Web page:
Tuesday 11 January 2022

the law won

I wrote to my MP again.

Ruth Edwards replaced Kenneth Clarke in this constituency in 2019 and has been notably compliant with the Government whip on every vote. She's ambitious and doesn't want to do anything to rock the boat that might jeopordise her career in Parliament. I can actually understand that. I don't agree with her on almost anything and some of her voting has been ridiculous: she talks of her love and concern for the environment and then votes to allow the dumping of raw sewage into our waterways.... but still, this is how our democracy works. She can vote as she sees fit, and my recourse is at the ballot box.

I am genuinely interested to see how she lines up to defend this latest affront to common decency.


Dear Ruth Edwards,

I wrote to you in May 2020 about Dominic Cummings' trip to Barnard Castle with his family. You replied on 27/05/20, telling me how you were angry when you heard about it, but that

"As I listened to his media conference on Monday afternoon, I was struck by the level of detail and explanation offered by Mr Cummings, as well as the time he took to answer questions from the media.  His performance was not polished or flowing, they were the words of a husband and father who had tried to do the best for his family in very stressful circumstances. Mr Cummings made clear that he had taken steps to remain isolated throughout his journey and once he arrived at his parent’s farm.  I can understand why he thought it best to isolate himself, his wife and child where help was available to him should he need it and where accessing that help posed the least danger to other people".

You concluded that you felt that Cummings had acted reasonably, but added:

"Like any other individual, Mr Cummings is entitled to this due process and also to equality before the law.  If he has stepped outside of those lockdown rules (which should be equally applied to everyone), then the process for investigating breaches of those rules must also be applied with the same equality."

I wrote to you again in December 2021 to express my anger at news of the Downing Street Christmas parties in 2020. Again, you expressed your shock and anger at what seemed like a flagrant disregard of the rules that we had all been following. I told you I hadn't been able to see my elderly mother with Parkinsons and you told me about the sacrifices you had made:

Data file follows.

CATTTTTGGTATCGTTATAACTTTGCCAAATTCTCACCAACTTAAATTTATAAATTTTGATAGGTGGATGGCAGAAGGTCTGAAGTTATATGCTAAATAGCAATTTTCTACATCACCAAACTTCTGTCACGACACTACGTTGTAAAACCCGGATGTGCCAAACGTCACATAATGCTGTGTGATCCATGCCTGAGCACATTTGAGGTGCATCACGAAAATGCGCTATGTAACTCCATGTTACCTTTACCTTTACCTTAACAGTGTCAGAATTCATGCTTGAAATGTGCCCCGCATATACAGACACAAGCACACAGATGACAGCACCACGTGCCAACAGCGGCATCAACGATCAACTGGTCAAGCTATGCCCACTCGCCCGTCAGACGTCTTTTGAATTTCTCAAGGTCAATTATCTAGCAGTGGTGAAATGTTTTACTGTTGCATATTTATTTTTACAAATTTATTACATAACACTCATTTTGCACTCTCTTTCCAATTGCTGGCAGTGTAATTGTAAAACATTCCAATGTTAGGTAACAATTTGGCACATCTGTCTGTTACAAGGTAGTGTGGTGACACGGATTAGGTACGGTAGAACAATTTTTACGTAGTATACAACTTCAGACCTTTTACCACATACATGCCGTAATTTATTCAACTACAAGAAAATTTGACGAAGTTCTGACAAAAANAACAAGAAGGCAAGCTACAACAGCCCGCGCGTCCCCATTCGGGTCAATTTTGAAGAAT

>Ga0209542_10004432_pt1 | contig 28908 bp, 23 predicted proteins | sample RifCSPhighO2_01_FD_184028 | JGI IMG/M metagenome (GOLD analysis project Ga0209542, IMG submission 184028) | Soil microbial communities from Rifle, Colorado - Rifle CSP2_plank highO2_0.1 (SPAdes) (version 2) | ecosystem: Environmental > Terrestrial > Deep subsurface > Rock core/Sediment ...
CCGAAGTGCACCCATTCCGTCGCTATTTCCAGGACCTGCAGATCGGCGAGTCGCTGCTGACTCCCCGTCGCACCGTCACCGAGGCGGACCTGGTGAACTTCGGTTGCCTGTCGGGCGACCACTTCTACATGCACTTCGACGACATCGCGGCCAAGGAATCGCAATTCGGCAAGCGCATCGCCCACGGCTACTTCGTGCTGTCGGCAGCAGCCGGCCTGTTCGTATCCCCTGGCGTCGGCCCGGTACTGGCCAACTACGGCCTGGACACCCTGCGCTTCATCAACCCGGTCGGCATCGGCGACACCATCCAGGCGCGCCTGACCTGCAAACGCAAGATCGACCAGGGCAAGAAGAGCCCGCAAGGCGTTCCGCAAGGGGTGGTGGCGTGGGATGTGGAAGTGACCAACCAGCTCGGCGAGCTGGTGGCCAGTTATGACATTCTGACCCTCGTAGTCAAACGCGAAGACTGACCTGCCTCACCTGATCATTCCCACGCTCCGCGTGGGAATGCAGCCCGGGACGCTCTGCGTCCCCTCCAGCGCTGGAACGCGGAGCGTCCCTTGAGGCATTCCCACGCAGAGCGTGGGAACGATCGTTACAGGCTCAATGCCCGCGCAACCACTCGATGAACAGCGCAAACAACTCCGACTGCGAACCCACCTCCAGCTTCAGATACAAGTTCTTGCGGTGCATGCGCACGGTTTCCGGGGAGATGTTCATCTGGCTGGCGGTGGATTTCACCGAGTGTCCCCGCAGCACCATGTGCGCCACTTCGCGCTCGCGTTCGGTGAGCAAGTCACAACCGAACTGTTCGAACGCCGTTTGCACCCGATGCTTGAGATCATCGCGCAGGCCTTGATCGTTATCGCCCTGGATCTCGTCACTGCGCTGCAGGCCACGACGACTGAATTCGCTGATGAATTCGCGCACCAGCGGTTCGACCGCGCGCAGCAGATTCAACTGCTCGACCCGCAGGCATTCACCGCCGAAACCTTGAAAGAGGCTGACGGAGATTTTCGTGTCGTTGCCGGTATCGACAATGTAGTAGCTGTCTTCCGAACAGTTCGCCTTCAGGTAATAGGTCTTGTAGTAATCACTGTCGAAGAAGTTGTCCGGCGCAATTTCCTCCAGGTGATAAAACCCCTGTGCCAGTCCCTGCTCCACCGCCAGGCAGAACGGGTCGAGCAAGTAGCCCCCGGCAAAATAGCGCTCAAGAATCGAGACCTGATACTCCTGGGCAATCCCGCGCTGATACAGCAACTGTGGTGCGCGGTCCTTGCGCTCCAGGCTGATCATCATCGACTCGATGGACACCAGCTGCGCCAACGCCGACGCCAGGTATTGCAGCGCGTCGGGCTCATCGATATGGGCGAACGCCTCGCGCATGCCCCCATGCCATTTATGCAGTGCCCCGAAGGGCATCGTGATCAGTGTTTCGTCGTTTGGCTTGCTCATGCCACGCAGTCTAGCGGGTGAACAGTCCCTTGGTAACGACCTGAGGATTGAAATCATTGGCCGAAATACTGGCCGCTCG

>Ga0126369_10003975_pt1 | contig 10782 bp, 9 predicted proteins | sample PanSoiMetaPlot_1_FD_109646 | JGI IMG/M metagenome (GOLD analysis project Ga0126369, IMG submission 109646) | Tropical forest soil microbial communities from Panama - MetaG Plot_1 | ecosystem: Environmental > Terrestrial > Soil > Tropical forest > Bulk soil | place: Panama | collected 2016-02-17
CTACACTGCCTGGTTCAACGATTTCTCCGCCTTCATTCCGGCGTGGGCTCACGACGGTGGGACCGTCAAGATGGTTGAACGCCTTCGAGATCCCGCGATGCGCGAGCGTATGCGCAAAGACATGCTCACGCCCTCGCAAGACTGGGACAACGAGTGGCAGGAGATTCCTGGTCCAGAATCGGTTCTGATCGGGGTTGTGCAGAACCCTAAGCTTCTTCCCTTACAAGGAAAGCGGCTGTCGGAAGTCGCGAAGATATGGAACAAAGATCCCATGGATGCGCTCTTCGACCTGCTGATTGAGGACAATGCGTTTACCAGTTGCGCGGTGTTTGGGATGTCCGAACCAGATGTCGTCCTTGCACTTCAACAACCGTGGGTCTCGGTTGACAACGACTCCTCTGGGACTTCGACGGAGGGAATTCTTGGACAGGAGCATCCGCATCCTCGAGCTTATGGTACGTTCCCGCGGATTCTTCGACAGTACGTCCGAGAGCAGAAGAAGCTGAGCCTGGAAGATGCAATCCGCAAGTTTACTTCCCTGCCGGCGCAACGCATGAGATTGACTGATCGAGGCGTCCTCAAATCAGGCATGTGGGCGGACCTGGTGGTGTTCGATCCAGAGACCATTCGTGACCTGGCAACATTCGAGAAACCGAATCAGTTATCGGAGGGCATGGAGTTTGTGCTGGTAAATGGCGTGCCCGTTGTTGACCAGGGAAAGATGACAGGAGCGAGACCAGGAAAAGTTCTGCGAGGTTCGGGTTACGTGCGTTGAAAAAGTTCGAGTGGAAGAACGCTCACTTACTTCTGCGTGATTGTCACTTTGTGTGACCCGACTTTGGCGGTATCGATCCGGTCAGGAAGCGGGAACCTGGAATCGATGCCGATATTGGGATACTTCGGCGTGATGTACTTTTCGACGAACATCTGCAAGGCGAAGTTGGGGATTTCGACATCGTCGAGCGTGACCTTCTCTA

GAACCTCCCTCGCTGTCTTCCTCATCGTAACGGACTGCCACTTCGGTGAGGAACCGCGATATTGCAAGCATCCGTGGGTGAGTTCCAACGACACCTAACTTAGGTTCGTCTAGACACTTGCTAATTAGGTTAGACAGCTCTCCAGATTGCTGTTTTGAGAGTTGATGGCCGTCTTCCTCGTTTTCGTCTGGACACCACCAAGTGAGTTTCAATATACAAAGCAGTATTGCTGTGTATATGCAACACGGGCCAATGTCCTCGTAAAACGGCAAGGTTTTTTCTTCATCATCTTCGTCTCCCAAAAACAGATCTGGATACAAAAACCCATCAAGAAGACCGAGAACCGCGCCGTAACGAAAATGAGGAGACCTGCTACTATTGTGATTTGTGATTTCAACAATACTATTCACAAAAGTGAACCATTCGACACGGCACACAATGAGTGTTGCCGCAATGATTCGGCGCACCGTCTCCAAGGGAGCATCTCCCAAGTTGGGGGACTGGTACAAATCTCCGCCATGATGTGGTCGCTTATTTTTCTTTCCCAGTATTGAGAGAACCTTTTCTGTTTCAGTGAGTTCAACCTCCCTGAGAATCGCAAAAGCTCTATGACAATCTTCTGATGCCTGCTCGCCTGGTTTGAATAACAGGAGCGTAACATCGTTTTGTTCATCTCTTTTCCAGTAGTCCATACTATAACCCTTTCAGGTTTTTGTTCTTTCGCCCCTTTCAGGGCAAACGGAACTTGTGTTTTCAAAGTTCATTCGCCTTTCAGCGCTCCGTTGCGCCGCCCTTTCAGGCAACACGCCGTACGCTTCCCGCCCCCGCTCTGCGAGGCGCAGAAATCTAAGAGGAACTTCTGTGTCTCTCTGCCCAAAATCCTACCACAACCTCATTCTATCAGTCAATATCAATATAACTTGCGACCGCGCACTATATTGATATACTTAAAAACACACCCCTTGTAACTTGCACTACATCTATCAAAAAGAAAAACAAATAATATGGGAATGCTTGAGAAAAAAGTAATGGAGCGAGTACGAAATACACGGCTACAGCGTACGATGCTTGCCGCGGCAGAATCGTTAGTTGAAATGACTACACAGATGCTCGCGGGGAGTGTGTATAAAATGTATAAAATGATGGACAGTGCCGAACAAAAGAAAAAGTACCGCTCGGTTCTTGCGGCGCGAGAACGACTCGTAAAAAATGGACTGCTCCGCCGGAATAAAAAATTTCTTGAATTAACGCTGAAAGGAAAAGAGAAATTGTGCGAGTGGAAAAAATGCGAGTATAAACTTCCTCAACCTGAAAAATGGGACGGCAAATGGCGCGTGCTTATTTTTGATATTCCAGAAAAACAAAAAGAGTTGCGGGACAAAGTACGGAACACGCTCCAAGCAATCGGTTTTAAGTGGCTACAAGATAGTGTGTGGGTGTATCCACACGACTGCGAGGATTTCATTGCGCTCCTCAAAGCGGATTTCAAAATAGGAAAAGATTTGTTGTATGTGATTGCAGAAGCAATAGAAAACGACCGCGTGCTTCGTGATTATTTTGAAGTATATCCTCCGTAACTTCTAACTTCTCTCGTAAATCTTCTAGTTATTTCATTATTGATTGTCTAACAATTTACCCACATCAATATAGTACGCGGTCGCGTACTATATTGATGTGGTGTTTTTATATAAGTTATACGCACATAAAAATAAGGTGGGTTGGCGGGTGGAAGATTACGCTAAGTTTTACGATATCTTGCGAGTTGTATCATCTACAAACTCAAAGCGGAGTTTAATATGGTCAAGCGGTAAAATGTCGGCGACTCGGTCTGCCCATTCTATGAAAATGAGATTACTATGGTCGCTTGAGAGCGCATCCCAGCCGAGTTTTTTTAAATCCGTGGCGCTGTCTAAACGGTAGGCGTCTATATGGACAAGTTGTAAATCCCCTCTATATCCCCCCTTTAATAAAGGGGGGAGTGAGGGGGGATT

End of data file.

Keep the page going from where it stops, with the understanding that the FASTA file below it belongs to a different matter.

"We did it because we were following the rules we had asked everyone else to follow and because we believed it was the right thing to do. I know many other people also faced significant challenges of adjusting their business model to allow people to work remotely and of trying to cover both work and childcare when schools were closed.  We all missed the camaraderie and friendship from working together in person with our colleagues".

Now, on the back of the news from a couple of weeks ago about a gathering in the garden in Downing Street (a 'work meeting', we were told), it seems that there was another drinks party in the garden on 25 May 2020. The invitation to this event, sent to 100 people, makes it clear that it was a social event with alcohol. It may have been socially distanced, but it was also clearly in contravention to the guidelines that were in place at the time. Matt Hancock made a point in one of that week's press conferences that we should resist the tempation to enjoy the good weather with our friends because we all had to do the right thing. Except it's clear that not everyone seemed to be clear what that meant. Whilst thousands of people were seeing their families through the windows of care homes, or attending strictly limited funerals, or washing their shopping and worrying about whether they were allowed out for a walk with their family if they had already taken some exercise that day, it seems that other people thought it was acceptable to have a garden party with alcohol.

I wonder what the Prime Minister's excuse will be this time; I wonder how he will try to duck responsibility or shift the blame onto someone else. What seems clear to me is that you and I are both being treated as fools. We followed the rules, and even as we were being urged to follow them, they were being egregiously broken by the very people giving us the instructions. What particularly galls me is that this particular party (and who knows, there may have been others we don't yet know about) is that it took place in the days immediately before that pious defence of Dominic Cummings by the government and many Conservative MPs, including yourself. That Rose Garden press conference took place within hours of this most recently revealed party, that defence of Cummings was masterminded by people who knew the party had taken place, and still they lectured us about rules.